A More Christlike God Review

A review of Brad Jersak’s “A More Christlike God”.

I do not have anything against Brad Jersak or people of his kind (and by that, I’m referring to people who have a theology that could be summarized as “God is like Jesus”). One of the things that I really appreciated about this book was that he tried to take a pastoral tone. I say tried because it almost felt a little condescending. I say that because he wrote this book to feel like we are having a conversation in a coffee shop, so he doesn’t use a lot of technical language nor does he enter too heavily into debate with other theologians. It almost feels like an affront on the intelligence of the readers, but that could honestly come from a different expected audience. I expect that anybody reading this book is already interested in theology and already walking with God, but Brad seems to expect that this book will be given to people who are new in their faith or maybe not even Christians. This is a serious disappointment to me: it seems to me that if you’re building up a “new” theology (or a theology you assume is new to your readers), I would love to see technical language. If you’re trying to get me to reframe my entire thought-structure, feel free to put me through rigorous readings. If I am incapable of thinking these types of thoughts on my own, I need a guide who can take me through this new land. I don’t want a guide who treats me like a child: I want one who will bring me into the woods and know which plants to eat and which not to eat and why. Rethinking God is not a minor thing: if the way I think of God is supposed to reframe everything, and you are supposedly one of the few pushing this theology, I would think it’s on you to supply me with the new tools I need.

Instead, I feel like Brad assumes a lot of things and expects us to take them at face value because “that’s what Jesus is like”. Early in the book, he tells a teenager that Hell isn’t real but doesn’t explains his thought (at that point) except to say that “Jesus isn’t like that”. I’m not sure what exactly my problem is here. Do I need to know Brad before I come into this book? How much of his theology does he assume?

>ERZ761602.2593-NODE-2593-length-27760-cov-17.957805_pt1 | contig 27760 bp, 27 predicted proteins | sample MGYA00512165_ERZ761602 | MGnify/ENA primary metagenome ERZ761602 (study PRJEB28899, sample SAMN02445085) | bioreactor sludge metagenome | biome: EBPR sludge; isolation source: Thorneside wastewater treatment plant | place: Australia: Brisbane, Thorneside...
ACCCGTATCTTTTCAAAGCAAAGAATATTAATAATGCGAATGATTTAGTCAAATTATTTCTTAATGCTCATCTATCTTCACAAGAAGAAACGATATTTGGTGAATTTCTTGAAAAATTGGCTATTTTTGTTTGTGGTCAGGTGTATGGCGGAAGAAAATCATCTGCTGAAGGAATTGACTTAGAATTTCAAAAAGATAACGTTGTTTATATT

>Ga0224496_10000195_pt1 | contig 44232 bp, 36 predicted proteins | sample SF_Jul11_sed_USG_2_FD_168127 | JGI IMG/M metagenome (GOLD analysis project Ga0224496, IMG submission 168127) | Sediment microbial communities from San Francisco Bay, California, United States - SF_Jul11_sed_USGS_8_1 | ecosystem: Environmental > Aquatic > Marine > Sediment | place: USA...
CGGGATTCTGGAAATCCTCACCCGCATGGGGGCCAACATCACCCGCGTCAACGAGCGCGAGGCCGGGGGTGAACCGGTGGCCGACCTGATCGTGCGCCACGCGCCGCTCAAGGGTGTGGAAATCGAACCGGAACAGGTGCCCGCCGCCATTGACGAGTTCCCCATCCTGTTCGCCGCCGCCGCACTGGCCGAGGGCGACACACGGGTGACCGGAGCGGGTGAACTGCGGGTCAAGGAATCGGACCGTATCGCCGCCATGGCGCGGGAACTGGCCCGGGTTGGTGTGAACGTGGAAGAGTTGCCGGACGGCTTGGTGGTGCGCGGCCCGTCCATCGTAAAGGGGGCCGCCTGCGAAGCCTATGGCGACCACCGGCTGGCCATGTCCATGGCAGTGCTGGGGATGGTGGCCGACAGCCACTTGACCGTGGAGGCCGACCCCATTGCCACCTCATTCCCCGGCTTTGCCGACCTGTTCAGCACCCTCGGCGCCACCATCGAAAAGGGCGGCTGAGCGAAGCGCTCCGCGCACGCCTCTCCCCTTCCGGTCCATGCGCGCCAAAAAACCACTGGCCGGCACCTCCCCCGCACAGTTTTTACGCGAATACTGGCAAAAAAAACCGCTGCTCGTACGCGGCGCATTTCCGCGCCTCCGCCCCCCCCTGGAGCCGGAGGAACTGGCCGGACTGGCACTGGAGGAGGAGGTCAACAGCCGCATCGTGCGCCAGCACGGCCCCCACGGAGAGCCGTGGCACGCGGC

I won’t pick on the theology of God being exactly like Jesus much because many have already done so wonderfully, and a lot of my critiques devolve into “it’s pseudo-Marcionism and that’s a problem”.

Here’s the thing: this isn’t for conservative Christians. He won’t deal with you faithfully and you’ll probably end up being more mad at his book than happy about his new picture of God. He doesn’t deal with conservative theologians with much grace, mostly quoting them when he disagrees. But here’s the thing: he pits Scripture against other Scripture. At one point, in the personal reflection section, he asks us to think if God is more like I Corinthians 13 or Revelation 21? Considering neither came from a Gospel (remember, the source of what we know about God) it seemed odd that either would take precedence over the other.

What did I like? Even though Brad didn’t provide us with technical tools to change the way we think, he included personal prayers and thought questions that would help form us in his new theology. There are people who feel a lot more pastoral in their work, and they are very technical (Sam Storms, NT Wright), but I appreciated the personal formation questions. It’s long, too, and Brad covers a variety of topics. But I’d love to see this book address the whole of Scripture seriously with some later theologians. I think Brad is onto something here with his ideas about God: we see him as way too vindictive and we forget to look at the cruciform aspect of his character.

But, if you’re interested in cruciform theology, I love Michael J. Gorman’s The Cruciform God.

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